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ASU Team Using MALDI Mass Spec to Improve Detection, Monitoring of Active Tuberculosis


NEW YORK (360Dx) – A team led by researchers at Arizona State University's Biodesign Institute has developed a mass spec-based test for diagnosing and monitoring active tuberculosis.

Detailed in a study published this week in Proceedings of the National Academy of Sciences, the test uses MALDI mass spec combined with an antibody-based target enrichment device to measure the levels of two Mycobacterium tuberculosis peptides.

According to ASU researcher Ye Hu, one of the developers of the test and senior author on the study, the test could prove particularly useful for applications where existing tests struggle. He added that he and his colleagues are also collaborating with researchers at Purdue University on a portable mass spec-version of the test that could be used in resource-constrained locations.

Tuberculosis is commonly tested for using skin tests in a patient is injected with antigen from the organism and then monitored for an immune response. In addition, interferon-gamma release assays from companies like Qiagen and Oxford Immunotec have begun supplanting the decades-old skin test due to their higher accuracy. None of these assays, however, distinguish between latent and active forms of the disease, which makes them ineffective for diagnosing active cases and following their response to treatment.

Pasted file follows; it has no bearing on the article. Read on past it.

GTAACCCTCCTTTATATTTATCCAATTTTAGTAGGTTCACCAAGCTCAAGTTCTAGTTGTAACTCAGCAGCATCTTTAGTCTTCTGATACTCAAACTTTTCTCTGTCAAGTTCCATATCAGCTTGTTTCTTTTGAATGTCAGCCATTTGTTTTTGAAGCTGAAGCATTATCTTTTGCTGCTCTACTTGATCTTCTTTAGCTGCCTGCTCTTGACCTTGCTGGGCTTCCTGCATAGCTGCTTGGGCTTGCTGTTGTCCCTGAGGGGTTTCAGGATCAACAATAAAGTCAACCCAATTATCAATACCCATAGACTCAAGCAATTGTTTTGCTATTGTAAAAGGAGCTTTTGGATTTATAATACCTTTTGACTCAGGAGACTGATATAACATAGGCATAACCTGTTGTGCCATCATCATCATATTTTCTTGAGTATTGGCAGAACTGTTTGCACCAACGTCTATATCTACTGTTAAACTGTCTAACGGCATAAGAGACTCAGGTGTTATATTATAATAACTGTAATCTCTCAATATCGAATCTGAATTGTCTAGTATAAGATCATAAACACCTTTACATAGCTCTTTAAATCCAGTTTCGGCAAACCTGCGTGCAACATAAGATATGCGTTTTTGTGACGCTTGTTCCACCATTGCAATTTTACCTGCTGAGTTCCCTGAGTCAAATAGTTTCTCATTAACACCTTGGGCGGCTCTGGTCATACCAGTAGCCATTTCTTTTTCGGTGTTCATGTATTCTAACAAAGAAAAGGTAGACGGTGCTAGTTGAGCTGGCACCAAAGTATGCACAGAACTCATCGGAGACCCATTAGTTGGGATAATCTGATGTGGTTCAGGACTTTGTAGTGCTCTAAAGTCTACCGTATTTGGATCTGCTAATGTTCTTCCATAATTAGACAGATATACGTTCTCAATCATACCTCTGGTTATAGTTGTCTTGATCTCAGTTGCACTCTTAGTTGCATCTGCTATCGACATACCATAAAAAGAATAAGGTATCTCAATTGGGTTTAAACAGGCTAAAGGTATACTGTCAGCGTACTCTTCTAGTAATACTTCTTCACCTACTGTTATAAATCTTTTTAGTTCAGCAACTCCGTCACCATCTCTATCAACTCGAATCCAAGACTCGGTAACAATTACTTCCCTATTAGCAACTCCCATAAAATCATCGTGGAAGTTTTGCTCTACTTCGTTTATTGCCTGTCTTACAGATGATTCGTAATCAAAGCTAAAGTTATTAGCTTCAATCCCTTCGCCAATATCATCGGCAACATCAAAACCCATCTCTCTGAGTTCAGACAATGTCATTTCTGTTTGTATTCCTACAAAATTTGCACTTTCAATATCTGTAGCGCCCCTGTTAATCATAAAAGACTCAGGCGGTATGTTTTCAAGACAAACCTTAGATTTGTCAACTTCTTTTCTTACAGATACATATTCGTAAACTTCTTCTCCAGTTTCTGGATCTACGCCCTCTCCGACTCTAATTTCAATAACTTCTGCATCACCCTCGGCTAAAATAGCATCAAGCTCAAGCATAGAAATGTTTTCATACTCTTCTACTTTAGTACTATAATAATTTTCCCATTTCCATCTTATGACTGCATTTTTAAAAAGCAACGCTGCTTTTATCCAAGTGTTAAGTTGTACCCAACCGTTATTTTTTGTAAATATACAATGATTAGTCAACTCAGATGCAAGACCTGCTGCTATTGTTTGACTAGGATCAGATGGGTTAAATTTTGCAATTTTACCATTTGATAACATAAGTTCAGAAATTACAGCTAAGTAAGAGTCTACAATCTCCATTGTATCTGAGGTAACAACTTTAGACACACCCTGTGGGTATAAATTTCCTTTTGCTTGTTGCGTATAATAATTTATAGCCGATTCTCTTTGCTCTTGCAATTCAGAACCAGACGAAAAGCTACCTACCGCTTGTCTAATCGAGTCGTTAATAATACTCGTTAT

For active disease management, clinicians typically use sputum-based tests that measure patient bacterial loads, but, Hu said, these tests have relatively poor sensitivity and are poorly suited to diagnosing and monitoring infections in patients with extrapulmonary infections, patients with co-infections like HIV, and pediatric patients. He estimated that such patients make up around 30 percent to 40 percent of tuberculosis cases.

The ASU-developed test measures the levels of two peptides in patient serum, one from the culture filtrate protein (CFP) and another from early secretory antigenic target (ESAT). Both proteins are well-established markers of Mycobacteria, Hu said, adding that he and his colleagues selected peptides from these proteins that they established as specific to M. tuberculosis.